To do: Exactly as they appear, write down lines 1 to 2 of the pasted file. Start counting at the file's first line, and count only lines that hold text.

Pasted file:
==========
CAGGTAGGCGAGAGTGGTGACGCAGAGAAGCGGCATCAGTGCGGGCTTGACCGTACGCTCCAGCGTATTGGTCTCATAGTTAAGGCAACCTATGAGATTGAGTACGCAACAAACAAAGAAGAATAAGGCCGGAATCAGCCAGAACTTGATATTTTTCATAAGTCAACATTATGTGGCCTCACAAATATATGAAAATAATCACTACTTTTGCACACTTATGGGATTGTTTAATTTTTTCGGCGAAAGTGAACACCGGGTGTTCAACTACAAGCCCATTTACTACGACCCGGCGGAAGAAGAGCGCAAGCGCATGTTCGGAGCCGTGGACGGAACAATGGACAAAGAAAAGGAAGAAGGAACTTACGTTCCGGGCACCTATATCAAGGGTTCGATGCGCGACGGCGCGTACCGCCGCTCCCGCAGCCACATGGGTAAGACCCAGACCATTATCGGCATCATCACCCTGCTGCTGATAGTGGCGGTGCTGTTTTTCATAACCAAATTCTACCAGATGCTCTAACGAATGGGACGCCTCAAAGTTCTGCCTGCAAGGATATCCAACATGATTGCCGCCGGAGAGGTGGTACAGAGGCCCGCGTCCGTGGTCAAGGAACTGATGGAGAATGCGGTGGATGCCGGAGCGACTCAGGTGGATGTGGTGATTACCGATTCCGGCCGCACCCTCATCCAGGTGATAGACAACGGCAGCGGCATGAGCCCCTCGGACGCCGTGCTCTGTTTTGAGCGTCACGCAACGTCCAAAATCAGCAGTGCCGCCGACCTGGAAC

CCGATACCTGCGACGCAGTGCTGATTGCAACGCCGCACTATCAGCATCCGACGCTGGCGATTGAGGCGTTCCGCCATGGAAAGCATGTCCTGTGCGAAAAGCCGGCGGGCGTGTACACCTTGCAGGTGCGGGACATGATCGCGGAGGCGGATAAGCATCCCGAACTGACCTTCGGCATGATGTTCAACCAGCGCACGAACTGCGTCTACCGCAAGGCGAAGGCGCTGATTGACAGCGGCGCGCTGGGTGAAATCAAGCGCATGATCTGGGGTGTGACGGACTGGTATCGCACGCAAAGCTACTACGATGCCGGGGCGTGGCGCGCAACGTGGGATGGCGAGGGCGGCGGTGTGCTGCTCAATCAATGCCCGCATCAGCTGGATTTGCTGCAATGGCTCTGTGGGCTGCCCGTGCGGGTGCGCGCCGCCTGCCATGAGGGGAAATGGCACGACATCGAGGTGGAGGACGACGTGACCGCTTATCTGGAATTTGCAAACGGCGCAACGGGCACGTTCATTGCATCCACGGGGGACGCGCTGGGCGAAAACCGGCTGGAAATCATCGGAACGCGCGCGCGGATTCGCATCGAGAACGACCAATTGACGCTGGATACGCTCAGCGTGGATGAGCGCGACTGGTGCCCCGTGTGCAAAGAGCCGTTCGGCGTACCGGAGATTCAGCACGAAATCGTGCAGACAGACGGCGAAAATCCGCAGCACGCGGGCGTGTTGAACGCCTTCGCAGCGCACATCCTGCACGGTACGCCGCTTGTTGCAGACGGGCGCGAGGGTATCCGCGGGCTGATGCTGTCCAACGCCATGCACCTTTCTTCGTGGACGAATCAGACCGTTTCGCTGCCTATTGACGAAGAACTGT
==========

CAGGTAGGCGAGAGTGGTGACGCAGAGAAGCGGCATCAGTGCGGGCTTGACCGTACGCTCCAGCGTATTGGTCTCATAGTTAAGGCAACCTATGAGATTGAGTACGCAACAAACAAAGAAGAATAAGGCCGGAATCAGCCAGAACTTGATATTTTTCATAAGTCAACATTATGTGGCCTCACAAATATATGAAAATAATCACTACTTTTGCACACTTATGGGATTGTTTAATTTTTTCGGCGAAAGTGAACACCGGGTGTTCAACTACAAGCCCATTTACTACGACCCGGCGGAAGAAGAGCGCAAGCGCATGTTCGGAGCCGTGGACGGAACAATGGACAAAGAAAAGGAAGAAGGAACTTACGTTCCGGGCACCTATATCAAGGGTTCGATGCGCGACGGCGCGTACCGCCGCTCCCGCAGCCACATGGGTAAGACCCAGACCATTATCGGCATCATCACCCTGCTGCTGATAGTGGCGGTGCTGTTTTTCATAACCAAATTCTACCAGATGCTCTAACGAATGGGACGCCTCAAAGTTCTGCCTGCAAGGATATCCAACATGATTGCCGCCGGAGAGGTGGTACAGAGGCCCGCGTCCGTGGTCAAGGAACTGATGGAGAATGCGGTGGATGCCGGAGCGACTCAGGTGGATGTGGTGATTACCGATTCCGGCCGCACCCTCATCCAGGTGATAGACAACGGCAGCGGCATGAGCCCCTCGGACGCCGTGCTCTGTTTTGAGCGTCACGCAACGTCCAAAATCAGCAGTGCCGCCGACCTGGAAC

CCGATACCTGCGACGCAGTGCTGATTGCAACGCCGCACTATCAGCATCCGACGCTGGCGATTGAGGCGTTCCGCCATGGAAAGCATGTCCTGTGCGAAAAGCCGGCGGGCGTGTACACCTTGCAGGTGCGGGACATGATCGCGGAGGCGGATAAGCATCCCGAACTGACCTTCGGCATGATGTTCAACCAGCGCACGAACTGCGTCTACCGCAAGGCGAAGGCGCTGATTGACAGCGGCGCGCTGGGTGAAATCAAGCGCATGATCTGGGGTGTGACGGACTGGTATCGCACGCAAAGCTACTACGATGCCGGGGCGTGGCGCGCAACGTGGGATGGCGAGGGCGGCGGTGTGCTGCTCAATCAATGCCCGCATCAGCTGGATTTGCTGCAATGGCTCTGTGGGCTGCCCGTGCGGGTGCGCGCCGCCTGCCATGAGGGGAAATGGCACGACATCGAGGTGGAGGACGACGTGACCGCTTATCTGGAATTTGCAAACGGCGCAACGGGCACGTTCATTGCATCCACGGGGGACGCGCTGGGCGAAAACCGGCTGGAAATCATCGGAACGCGCGCGCGGATTCGCATCGAGAACGACCAATTGACGCTGGATACGCTCAGCGTGGATGAGCGCGACTGGTGCCCCGTGTGCAAAGAGCCGTTCGGCGTACCGGAGATTCAGCACGAAATCGTGCAGACAGACGGCGAAAATCCGCAGCACGCGGGCGTGTTGAACGCCTTCGCAGCGCACATCCTGCACGGTACGCCGCTTGTTGCAGACGGGCGCGAGGGTATCCGCGGGCTGATGCTGTCCAACGCCATGCACCTTTCTTCGTGGACGAATCAGACCGTTTCGCTGCCTATTGACGAAGAACTGT